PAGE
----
July 4 Saint Elizabeth of Portugal [Optional Memorial]
St. Elizabeth of Portugal (1271-1336) was the daughter of King Peter III of Aragon and was named after her great-aunt, St. Elizabeth of Hungary, whose virtues she also inherited. In her married life with King Denis of Portugal, she endured trials with heroism. On more than one occasion she went to considerable pains to bring about peace between her children and their father. After her husband’s death she became a Franciscan Tertiary and showed unfailing charity towards the poor.
HER DISTINGUISHING VIRTUES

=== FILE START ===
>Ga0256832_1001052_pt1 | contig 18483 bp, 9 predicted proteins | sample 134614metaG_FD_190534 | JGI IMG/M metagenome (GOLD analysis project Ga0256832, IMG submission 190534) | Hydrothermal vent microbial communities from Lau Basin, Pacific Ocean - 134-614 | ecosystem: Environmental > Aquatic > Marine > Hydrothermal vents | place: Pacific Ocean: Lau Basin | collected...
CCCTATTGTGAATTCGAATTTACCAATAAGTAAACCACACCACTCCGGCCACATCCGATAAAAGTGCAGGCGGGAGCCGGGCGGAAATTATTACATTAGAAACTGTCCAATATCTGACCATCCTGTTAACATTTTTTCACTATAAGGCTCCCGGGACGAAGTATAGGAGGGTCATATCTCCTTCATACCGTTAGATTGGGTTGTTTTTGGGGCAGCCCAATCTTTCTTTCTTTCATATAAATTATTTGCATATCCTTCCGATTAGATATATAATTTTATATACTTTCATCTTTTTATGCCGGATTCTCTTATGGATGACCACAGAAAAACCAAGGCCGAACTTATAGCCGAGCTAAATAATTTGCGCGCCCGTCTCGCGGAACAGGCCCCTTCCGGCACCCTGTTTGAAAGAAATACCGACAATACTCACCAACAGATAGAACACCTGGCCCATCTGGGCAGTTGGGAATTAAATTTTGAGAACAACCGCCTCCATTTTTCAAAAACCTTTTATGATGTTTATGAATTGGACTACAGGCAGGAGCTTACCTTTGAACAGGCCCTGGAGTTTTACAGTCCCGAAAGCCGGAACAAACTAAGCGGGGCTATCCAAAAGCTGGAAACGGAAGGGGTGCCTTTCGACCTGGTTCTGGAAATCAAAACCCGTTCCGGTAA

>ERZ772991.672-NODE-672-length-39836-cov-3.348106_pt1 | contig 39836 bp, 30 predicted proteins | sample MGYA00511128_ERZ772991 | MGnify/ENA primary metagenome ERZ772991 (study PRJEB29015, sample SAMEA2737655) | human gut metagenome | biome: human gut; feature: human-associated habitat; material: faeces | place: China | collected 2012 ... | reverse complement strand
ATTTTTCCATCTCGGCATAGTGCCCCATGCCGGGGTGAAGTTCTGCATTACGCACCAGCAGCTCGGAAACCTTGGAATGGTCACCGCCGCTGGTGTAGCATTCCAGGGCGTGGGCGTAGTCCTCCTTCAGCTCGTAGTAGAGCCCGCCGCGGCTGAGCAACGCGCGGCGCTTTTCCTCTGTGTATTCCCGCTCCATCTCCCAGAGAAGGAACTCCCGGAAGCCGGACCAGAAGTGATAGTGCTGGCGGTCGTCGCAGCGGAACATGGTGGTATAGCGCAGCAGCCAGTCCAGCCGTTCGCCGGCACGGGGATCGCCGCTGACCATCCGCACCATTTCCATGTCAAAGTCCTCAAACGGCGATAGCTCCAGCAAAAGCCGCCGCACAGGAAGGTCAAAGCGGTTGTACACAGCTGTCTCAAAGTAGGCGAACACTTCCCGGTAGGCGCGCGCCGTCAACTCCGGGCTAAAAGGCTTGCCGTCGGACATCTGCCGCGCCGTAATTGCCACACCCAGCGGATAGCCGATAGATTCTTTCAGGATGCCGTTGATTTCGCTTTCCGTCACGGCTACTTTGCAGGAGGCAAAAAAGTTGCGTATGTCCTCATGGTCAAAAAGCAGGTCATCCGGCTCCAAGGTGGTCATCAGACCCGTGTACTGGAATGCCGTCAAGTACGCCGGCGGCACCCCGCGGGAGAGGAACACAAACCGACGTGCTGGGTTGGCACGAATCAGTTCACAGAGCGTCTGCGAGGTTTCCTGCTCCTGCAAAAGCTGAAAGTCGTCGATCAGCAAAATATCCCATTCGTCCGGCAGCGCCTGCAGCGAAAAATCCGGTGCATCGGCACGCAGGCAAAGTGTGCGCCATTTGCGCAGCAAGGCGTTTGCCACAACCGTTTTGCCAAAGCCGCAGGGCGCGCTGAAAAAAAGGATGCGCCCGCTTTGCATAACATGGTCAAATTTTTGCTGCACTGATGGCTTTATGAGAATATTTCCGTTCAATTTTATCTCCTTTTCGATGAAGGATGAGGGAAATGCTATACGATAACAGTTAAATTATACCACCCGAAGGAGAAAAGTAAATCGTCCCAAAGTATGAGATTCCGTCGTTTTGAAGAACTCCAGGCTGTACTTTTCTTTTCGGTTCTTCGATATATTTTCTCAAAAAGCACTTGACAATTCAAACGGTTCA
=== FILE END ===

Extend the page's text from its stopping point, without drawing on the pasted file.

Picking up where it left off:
“Charity to the poor was a distinguishing part of her character. She gave constant orders to have all pilgrims and poor strangers provided for with lodging and necessaries. She made it her business to seek out and secretly relieve persons of good condition who were reduced to necessity, yet out of shame durst not make known their wants. She was very liberal in furnishing fortunes to poor young women, that they might marry according to their condition, and not be exposed to the danger of losing their virtue. She visited the sick, served them, and dressed and kissed their most loathsome sores. She founded in different parts of the kingdom many pious establishments, particularly an hospital near her own palace at Coimbra, a house for penitent women who had been seduced into evil courses, at Torres-Novas and an hospital for foundlings, or those children who, for want of due provision, are exposed to the danger of perishing by poverty, or the neglect and cruelty of unnatural parents. She was utterly regardless of her own conveniences, and so attentive to the poor and afflicted persons of the whole kingdom, that she seemed almost wholly to belong to them; not that she neglected any other du ties which she owed to her neighbor, for she made it her principal study to pay to her husband the most dutiful respect, love, and obedience, and bore his injuries with invincible meekness and patience. Though king Dionysius was a friend of Justice, and a valiant, bountiful, and compassionate prince, yet he was, in his youth, a worldly man, and defiled the sanctity of the nuptial state with abominable lusts. The good queen used all her endeavors to reclaim him, grieving most sensibly for the offense of God, and the scandal given to the people; and she never ceased to weep herself, and to procure the prayers of others for his conversion. She strove to gain him only by courtesy, and with constant sweetness and cheerfulness cherished his natural children, and took great care of their education. By these means she softened the heart of the king, who, by the succor of a powerful grace, rose out of the filthy puddle in which he had wallowed for a long time, and kept ever after the fidelity that was due to his virtuous consort. He instituted the order of Christ in 1318; founded, with a truly royal magnificence, the university of Coimbra, and adorned his kingdom with public buildings. His extraordinary virtues, particularly his liberality, justice, and constancy, are highly extolled by the Portuguese, and after his entire conversion, he was the idol and glory of his people. A little time before his perfect conversion there happened an extraordinary accident. The queen had a very pious, faithful page, whom she employed in the distribution of her secret alms. A wicked fellow-page envying him on account of this favor, to which his virtue and services entitled him, treacherously suggested to his majesty that the queen showed a fondness for that page. The prince, who by his own sensual heart was easily inclined to judge ill of others, gave credit to the slander, and resolved to take away the life of the innocent youth. For this purpose he gave order to a lime-burner, that if on such a day he sent to him a page with this errand, to inquire “Whether he had fulfilled the king’s commands?” he should take him and cast him into the lime-kiln, there to be burnt; for that death he had justly incurred, and the execution was expedient for the king’s service. On the day appointed he dispatched the page with this message to the lime-kiln; but the devout youth on the road passing by a church, heard the bell ring at the elevation at mass, went in and prayed there devoutly; for it was his pious custom, if ever he heard the sign given by the bell for the elevation, always to go thither, and not depart until mass was ended. It happened, on that occasion, the’ as the first was not a whole mass, and it was with him a constant rule to hear mass every day, he stayed in the church, and heard successively two other masses. In the meantime, the king, who was impatient to know if his orders had been executed, sent the informer to the lime-kiln, to inquire whether his commands had been obeyed; but as soon as he was come to that kiln, and had asked the question, the man supposing him to be the messenger meant by the king’s order, seized him, and threw him into the burning lime where he was soon consumed. Thus was the innocent protected by his devotion, and the slanderer was overtaken by divine justice. The page who had heard the masses went afterward to the lime-kiln, and having asked whether his majesty’s commands had been yet executed, brought him word back that they were. The king was almost out of himself with surprise when he saw him come back with this message, and being soon informed of the particulars, he easily discovered the innocence of the pious youth adored the divine judgments, and ever after respected the great virtue and sanctity of his queen. …